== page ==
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Learn Coretex

Building blocks of Coretex.ai platform
When working with Coretex.ai there are couple of modules you should get used to. The diagram below shows those modules and how they interact with each other, so you can paint a mental picture of the complete information flow while moving around.
Interaction of different entities in Coretex.ai platform
The first thing to know is that as a Coretex user you belong to a specific Organization. You can think of this as a company, team, department, institution or any other organizational entity your account belongs to.
If you are registering as an individual user - don't worry - we will create a default organization with you as one and only member.
Organizing your work is made simple with the top most module called Project This module defines the scope of your data, runs and results, storing them under one logical group.
Think of a Project as a domain for your work - once you're about to start a new unit of work you first need to create a new Project for it, give it a name and indicate a Type you're attempting to solve. Everything you create in Coretex will reside inside of that Project, so when you share it with your teammates they will instantly get access to all of the content in that Project.
Once created, a Project can only change its name, description and visibility. Make sure you select the correct Type associated with a Project when creating it, since it will determine the type of Datasets you can add to it.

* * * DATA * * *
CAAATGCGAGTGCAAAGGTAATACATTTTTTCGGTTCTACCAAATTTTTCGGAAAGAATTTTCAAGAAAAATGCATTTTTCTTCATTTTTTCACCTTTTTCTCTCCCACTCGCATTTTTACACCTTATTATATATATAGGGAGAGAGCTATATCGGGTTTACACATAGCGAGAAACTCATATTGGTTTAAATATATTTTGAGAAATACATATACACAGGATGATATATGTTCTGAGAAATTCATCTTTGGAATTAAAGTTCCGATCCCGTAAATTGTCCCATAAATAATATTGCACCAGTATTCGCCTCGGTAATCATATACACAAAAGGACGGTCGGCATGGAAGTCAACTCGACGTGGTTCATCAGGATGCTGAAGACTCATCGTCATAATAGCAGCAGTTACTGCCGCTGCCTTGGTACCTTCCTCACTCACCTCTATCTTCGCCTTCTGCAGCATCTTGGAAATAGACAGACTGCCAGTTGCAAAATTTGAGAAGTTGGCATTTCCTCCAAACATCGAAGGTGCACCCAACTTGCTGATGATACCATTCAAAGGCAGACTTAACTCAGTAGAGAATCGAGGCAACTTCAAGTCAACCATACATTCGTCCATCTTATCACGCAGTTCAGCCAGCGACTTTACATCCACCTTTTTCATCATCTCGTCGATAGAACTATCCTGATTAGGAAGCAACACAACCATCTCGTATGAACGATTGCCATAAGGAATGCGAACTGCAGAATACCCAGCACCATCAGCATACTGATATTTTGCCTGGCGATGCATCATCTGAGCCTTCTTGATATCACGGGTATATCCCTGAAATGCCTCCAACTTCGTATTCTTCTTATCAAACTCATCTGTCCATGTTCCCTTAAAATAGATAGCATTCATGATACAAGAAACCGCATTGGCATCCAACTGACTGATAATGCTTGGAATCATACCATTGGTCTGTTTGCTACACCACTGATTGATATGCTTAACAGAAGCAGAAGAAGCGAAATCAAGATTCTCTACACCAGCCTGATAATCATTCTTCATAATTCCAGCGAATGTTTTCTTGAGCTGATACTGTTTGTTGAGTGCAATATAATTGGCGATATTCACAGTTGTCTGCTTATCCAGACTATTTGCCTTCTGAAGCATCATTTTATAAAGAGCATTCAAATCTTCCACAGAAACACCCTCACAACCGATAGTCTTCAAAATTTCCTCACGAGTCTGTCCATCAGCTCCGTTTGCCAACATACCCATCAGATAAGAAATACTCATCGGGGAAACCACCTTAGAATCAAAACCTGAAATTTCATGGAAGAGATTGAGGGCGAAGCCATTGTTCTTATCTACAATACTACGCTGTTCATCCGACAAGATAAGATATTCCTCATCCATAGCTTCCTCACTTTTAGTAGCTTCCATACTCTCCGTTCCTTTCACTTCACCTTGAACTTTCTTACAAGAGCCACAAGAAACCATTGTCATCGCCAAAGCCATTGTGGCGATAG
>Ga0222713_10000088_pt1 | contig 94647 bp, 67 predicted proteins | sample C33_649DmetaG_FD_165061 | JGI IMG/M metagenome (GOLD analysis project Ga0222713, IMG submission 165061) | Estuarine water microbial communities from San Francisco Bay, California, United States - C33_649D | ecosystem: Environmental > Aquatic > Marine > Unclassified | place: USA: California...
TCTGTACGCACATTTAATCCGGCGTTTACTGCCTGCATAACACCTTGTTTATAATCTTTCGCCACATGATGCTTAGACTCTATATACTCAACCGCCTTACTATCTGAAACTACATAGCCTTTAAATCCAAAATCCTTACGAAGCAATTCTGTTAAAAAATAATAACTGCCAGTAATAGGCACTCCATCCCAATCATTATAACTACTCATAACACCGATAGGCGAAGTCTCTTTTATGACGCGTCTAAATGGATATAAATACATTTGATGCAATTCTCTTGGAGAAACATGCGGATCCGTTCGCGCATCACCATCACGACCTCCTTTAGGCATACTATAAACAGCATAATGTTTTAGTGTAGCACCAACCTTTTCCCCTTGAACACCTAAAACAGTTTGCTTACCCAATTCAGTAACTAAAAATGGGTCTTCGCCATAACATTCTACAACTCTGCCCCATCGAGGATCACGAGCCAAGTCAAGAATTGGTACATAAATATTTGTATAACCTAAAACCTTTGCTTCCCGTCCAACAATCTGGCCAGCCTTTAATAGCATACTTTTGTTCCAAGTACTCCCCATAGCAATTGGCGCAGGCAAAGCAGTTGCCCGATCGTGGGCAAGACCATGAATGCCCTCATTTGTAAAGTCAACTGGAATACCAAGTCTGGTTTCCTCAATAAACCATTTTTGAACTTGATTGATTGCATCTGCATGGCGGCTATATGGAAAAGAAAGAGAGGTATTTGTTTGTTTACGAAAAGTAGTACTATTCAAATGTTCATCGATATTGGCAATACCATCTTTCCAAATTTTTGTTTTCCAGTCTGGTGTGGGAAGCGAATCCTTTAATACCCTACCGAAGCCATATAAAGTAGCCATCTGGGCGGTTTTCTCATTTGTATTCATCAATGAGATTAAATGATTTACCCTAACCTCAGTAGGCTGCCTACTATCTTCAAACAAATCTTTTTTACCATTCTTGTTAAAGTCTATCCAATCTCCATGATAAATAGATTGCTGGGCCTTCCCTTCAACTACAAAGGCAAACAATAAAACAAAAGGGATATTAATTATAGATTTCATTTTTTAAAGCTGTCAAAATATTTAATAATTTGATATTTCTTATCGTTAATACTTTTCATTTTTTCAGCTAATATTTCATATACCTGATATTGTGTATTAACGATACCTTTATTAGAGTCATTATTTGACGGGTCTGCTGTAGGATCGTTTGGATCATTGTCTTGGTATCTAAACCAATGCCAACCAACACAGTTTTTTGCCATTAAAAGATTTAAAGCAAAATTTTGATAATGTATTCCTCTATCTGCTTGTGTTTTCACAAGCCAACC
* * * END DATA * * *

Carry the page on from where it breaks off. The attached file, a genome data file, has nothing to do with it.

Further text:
One Project can contain multiple Tasks, Datasets and Runs.
A Dataset is a named collection of data Samples of a certain type (images, IMU data, other categorized data) which you can upload to the platform or generate from scratch. While there are no limits to what kind of datasets you can work with, there is a set of supported formats we have built a UI around to streamline and simplify your data management. Please check the Types page for more details on supported data types.
To execute runs on your data, you first need to define a Task a module responsible for data processing. At its core, Task is a collection of code and configuration files describing how your data will be handled and how the results of runs will be stored . Run is a single execution of that code. Refer to the Execute Run section of the tutorial for more information on executing runs.
Coretex, among other things, manages how and when your scheduled Run requests will be fulfilled.
Successful completion of an Run generates several different results, depending on the Type used. There are three main modules representing results: Models, Artifacts and Metrics.
A model is a file generated from runs incorporating ML neural networks training, and it can be used to make predictions based on certain data input (i.e. Computer Vision).
In addition to models, runs results can be represented in the form of Artifacts, which range from result summaries to full run reports and any format specified by the Task used.
Metrics are information on run execution, including accuracy, loss, CPU and Memory usage, disk I/O etc.
These modules and their interactions simplify the iterative process of data gathering, data manipulation, experimenting and result analysis. Each module is explained in more details in the following pages.